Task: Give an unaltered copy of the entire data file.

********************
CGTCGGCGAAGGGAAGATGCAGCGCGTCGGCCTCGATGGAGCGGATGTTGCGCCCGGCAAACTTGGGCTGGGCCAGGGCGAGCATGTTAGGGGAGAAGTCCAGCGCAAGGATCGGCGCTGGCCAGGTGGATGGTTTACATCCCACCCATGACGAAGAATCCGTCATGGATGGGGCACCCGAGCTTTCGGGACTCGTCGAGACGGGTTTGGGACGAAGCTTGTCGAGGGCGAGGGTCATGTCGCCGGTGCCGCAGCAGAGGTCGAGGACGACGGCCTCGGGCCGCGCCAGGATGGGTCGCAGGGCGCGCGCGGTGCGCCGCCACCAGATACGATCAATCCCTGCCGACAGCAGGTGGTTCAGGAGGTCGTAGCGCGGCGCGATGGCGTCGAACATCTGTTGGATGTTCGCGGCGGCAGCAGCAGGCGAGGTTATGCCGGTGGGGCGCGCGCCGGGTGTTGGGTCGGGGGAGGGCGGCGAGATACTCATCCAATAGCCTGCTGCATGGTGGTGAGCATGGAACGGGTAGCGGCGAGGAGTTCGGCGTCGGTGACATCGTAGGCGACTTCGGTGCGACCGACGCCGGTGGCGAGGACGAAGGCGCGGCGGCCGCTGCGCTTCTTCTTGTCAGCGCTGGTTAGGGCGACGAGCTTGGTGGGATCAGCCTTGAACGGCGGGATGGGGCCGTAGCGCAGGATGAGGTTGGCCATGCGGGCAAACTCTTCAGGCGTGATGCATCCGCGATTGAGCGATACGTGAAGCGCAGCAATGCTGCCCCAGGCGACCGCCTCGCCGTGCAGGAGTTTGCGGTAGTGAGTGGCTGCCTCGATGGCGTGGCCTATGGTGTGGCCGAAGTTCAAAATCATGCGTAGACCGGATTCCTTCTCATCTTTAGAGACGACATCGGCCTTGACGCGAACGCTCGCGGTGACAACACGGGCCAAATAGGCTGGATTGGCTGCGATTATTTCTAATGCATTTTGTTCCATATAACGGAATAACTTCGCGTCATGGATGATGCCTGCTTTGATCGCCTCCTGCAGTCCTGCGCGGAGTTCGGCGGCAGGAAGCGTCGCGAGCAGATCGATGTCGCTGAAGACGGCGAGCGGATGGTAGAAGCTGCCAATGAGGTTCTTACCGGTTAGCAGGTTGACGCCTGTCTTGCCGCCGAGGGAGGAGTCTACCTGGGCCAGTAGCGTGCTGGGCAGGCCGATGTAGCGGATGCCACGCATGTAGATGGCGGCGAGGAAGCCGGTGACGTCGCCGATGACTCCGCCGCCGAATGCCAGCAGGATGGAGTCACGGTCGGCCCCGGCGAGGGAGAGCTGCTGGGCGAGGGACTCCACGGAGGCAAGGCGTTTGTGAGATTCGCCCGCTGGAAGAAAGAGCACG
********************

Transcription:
CGTCGGCGAAGGGAAGATGCAGCGCGTCGGCCTCGATGGAGCGGATGTTGCGCCCGGCAAACTTGGGCTGGGCCAGGGCGAGCATGTTAGGGGAGAAGTCCAGCGCAAGGATCGGCGCTGGCCAGGTGGATGGTTTACATCCCACCCATGACGAAGAATCCGTCATGGATGGGGCACCCGAGCTTTCGGGACTCGTCGAGACGGGTTTGGGACGAAGCTTGTCGAGGGCGAGGGTCATGTCGCCGGTGCCGCAGCAGAGGTCGAGGACGACGGCCTCGGGCCGCGCCAGGATGGGTCGCAGGGCGCGCGCGGTGCGCCGCCACCAGATACGATCAATCCCTGCCGACAGCAGGTGGTTCAGGAGGTCGTAGCGCGGCGCGATGGCGTCGAACATCTGTTGGATGTTCGCGGCGGCAGCAGCAGGCGAGGTTATGCCGGTGGGGCGCGCGCCGGGTGTTGGGTCGGGGGAGGGCGGCGAGATACTCATCCAATAGCCTGCTGCATGGTGGTGAGCATGGAACGGGTAGCGGCGAGGAGTTCGGCGTCGGTGACATCGTAGGCGACTTCGGTGCGACCGACGCCGGTGGCGAGGACGAAGGCGCGGCGGCCGCTGCGCTTCTTCTTGTCAGCGCTGGTTAGGGCGACGAGCTTGGTGGGATCAGCCTTGAACGGCGGGATGGGGCCGTAGCGCAGGATGAGGTTGGCCATGCGGGCAAACTCTTCAGGCGTGATGCATCCGCGATTGAGCGATACGTGAAGCGCAGCAATGCTGCCCCAGGCGACCGCCTCGCCGTGCAGGAGTTTGCGGTAGTGAGTGGCTGCCTCGATGGCGTGGCCTATGGTGTGGCCGAAGTTCAAAATCATGCGTAGACCGGATTCCTTCTCATCTTTAGAGACGACATCGGCCTTGACGCGAACGCTCGCGGTGACAACACGGGCCAAATAGGCTGGATTGGCTGCGATTATTTCTAATGCATTTTGTTCCATATAACGGAATAACTTCGCGTCATGGATGATGCCTGCTTTGATCGCCTCCTGCAGTCCTGCGCGGAGTTCGGCGGCAGGAAGCGTCGCGAGCAGATCGATGTCGCTGAAGACGGCGAGCGGATGGTAGAAGCTGCCAATGAGGTTCTTACCGGTTAGCAGGTTGACGCCTGTCTTGCCGCCGAGGGAGGAGTCTACCTGGGCCAGTAGCGTGCTGGGCAGGCCGATGTAGCGGATGCCACGCATGTAGATGGCGGCGAGGAAGCCGGTGACGTCGCCGATGACTCCGCCGCCGAATGCCAGCAGGATGGAGTCACGGTCGGCCCCGGCGAGGGAGAGCTGCTGGGCGAGGGACTCCACGGAGGCAAGGCGTTTGTGAGATTCGCCCGCTGGAAGAAAGAGCACG